Environmental benefits of whale strandings are being overlooked in coastal regulations, study finds - University of Stirling

The environmental benefits of stranded whale and dolphin carcasses are being undermined by coastal regulations which require remains to be quickly disposed of, a new study has found.

Researchers from the University of Stirling studied the benefits these carcasses bring, and how they are managed by different authorities around the world. They found that, in most places, the environmental benefits are being overlooked.

Dr Martina Quaggiotto, Lecturer in Ecology in Biological and Environmental Sciences, led the research at the University of Stirling. She said: “Forty per cent of the human population – more than three billion people – now live in coastal areas, putting considerable environmental pressure on the other organisms that live in these areas. Decomposing whale, dolphin and porpoise – collectively known as cetacean – carcasses provide important nutrients to scavengers such as crabs, seabirds and even polar bears. In South America, the reduction in carcasses has changed the behaviour of condors, large birds from the vulture family, who rely on them for food. “They also increase the nutrients in the soil and sediment where they lie.”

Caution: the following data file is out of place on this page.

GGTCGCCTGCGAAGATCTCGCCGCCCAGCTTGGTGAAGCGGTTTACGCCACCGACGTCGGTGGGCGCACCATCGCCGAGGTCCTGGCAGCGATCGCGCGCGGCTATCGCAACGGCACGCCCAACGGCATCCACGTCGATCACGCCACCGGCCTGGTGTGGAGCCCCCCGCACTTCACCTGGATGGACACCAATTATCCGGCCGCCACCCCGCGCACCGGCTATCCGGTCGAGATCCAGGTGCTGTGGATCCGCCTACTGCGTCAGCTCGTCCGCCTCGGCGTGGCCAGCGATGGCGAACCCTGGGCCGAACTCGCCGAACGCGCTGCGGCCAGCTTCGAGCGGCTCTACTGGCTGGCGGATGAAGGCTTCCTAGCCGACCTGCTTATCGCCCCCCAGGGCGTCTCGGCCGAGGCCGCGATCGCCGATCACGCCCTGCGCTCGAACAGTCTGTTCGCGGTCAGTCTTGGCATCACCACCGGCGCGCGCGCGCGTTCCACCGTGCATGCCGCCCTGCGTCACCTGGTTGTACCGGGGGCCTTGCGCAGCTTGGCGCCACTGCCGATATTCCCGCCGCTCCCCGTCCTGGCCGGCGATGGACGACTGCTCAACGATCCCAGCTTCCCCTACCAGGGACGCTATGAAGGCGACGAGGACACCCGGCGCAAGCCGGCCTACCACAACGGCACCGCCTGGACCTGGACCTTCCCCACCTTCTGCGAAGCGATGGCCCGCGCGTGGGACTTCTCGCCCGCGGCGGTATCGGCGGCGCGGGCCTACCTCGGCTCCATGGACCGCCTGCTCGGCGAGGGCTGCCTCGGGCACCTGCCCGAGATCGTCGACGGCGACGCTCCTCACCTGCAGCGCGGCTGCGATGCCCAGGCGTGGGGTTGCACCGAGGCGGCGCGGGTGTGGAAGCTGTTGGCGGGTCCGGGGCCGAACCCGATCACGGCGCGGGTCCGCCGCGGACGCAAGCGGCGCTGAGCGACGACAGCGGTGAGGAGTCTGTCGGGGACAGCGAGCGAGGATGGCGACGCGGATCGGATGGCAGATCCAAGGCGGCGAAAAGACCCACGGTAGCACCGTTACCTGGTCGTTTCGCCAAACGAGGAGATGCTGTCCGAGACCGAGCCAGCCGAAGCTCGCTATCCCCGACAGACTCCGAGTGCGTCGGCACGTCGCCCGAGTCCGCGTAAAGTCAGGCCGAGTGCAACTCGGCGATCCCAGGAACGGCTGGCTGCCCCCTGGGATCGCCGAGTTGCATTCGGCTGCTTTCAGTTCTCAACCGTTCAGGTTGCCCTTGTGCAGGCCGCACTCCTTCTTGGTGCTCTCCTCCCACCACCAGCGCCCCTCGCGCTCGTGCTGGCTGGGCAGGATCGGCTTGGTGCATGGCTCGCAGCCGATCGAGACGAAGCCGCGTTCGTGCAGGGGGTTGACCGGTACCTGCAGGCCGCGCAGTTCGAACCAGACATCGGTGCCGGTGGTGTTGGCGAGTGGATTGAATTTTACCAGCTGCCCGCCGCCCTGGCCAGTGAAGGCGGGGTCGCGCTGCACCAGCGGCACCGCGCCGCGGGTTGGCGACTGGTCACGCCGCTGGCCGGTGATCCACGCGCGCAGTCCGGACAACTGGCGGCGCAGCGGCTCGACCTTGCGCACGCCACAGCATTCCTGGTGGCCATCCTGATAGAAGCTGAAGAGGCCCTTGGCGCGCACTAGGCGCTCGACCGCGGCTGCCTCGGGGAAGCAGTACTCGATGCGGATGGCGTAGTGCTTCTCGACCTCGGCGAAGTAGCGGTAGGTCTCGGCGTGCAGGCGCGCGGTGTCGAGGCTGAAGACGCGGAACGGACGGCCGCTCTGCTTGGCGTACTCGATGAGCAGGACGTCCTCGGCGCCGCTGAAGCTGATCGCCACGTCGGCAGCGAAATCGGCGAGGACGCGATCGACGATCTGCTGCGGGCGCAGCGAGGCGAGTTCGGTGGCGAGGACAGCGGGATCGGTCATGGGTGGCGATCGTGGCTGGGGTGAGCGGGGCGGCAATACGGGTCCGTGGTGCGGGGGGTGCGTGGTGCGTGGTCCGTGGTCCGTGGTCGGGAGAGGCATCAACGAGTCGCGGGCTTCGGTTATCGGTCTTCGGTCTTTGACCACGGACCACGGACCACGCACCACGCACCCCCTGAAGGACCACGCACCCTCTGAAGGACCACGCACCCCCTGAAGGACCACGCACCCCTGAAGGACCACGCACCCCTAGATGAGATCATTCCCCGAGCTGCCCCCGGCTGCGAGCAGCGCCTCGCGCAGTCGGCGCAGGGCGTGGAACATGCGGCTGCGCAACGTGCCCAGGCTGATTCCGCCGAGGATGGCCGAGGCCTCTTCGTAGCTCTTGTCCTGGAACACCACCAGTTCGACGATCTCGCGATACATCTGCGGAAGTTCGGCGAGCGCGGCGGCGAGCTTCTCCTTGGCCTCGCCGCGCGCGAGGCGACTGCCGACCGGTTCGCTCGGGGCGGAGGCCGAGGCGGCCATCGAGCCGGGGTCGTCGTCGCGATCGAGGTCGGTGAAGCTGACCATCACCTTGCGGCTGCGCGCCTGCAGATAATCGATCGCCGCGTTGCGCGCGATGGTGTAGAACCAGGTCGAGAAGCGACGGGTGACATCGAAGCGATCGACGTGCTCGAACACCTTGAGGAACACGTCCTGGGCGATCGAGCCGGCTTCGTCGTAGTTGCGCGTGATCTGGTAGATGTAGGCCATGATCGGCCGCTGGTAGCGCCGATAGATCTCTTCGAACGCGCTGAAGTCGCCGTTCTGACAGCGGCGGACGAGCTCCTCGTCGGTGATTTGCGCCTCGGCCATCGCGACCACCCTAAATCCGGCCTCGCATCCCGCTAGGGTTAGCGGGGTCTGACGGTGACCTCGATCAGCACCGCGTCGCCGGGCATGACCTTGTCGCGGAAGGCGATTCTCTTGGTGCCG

Dr Quaggiotto worked with the Universities of Granada and Glasgow, as well as other international institutions, on the research.

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Posted On: 17/02/2022

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